Mark Rothko, No. 7 (1964, National Gallery of Art)
Morton Feldman, Rothko Chapel,
UC Berkeley Chamber Chorus
The truth is that, when you look at these paintings up close (for those unable to make it to the museum, there is an online slideshow), they are more complex than the term black-on-black describes. They are right in line with most of Rothko's abstract work, in that a black (in one case, brown) rectangle hovers over backgrounds of slightly different colors and, also like many other Rothkos, even more colors are masked underneath the uppermost layer of paint. In many cases, those lighter hues glow around the edge of the central rectangle, like a halo or the corona of sunlight at the edge of an eclipse. Spending some time sitting in the trapezoidal room at the top of the East Building made me recall that the focus of the Tenebrae service is, after all, darkness: the darkness into which Christ cast himself, offering himself up for a ruination to be compared with that of Jerusalem razed by its attackers.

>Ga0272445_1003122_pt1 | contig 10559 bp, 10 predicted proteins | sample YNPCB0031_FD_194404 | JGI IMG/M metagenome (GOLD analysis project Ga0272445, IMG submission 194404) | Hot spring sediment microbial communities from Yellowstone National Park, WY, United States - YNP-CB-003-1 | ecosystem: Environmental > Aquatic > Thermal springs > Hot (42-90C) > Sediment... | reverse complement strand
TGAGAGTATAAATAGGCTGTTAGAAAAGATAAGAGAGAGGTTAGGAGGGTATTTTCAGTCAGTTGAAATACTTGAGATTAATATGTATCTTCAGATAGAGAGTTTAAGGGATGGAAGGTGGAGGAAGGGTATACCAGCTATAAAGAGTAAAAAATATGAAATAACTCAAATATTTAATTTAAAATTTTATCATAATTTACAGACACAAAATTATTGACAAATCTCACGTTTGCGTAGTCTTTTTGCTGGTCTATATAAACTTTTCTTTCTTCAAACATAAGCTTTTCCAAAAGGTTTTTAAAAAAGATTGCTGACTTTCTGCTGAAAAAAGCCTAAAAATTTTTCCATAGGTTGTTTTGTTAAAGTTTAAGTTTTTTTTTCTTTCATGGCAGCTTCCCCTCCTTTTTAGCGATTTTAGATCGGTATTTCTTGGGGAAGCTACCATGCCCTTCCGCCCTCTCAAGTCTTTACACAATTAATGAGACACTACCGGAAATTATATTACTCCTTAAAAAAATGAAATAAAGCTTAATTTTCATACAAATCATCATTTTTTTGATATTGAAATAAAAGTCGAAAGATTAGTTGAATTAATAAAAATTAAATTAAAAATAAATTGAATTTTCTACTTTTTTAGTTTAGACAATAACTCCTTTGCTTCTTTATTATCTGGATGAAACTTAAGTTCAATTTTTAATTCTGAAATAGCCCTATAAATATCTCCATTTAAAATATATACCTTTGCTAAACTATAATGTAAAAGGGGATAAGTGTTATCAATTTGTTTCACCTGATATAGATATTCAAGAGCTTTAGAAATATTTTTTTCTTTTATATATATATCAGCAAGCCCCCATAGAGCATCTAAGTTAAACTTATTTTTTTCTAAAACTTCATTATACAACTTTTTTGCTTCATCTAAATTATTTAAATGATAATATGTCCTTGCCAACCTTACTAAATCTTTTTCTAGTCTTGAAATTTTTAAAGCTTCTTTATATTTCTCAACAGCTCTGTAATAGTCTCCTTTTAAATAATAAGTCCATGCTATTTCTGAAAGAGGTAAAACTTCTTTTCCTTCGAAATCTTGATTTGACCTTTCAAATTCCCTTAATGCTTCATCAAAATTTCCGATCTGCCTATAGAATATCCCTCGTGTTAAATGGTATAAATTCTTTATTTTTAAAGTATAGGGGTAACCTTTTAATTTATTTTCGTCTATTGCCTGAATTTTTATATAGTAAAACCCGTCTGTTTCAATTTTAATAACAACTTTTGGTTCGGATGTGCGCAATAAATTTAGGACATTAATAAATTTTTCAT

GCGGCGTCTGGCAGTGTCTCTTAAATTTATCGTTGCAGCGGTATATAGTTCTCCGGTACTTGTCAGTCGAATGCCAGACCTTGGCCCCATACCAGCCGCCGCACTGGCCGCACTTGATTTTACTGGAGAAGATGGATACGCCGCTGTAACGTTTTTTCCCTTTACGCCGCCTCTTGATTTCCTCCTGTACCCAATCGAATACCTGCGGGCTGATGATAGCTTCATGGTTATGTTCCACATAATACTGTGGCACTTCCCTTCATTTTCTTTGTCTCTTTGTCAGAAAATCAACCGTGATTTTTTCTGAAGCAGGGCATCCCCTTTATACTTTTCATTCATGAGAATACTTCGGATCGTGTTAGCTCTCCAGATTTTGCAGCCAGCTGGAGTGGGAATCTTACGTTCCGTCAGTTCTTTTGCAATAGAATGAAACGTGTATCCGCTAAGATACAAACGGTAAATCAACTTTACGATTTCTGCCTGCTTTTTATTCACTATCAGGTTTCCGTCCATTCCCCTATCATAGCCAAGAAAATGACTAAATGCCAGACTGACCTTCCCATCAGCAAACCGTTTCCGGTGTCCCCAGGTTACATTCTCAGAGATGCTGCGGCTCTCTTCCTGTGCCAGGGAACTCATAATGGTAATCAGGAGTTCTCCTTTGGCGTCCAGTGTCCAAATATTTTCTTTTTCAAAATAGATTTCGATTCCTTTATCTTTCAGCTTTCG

Blake Gopnik, National Gallery exhibit challenges traditional view of Rothko's black paintings (Washington Post, March 14)
Bill O'Leary, Alfred Molina and Mark Rothko's Strokes of Genius (Washington Post, March 27)
In the Tower: Mark Rothko will be on view at the National Gallery of Art through January 2, 2011.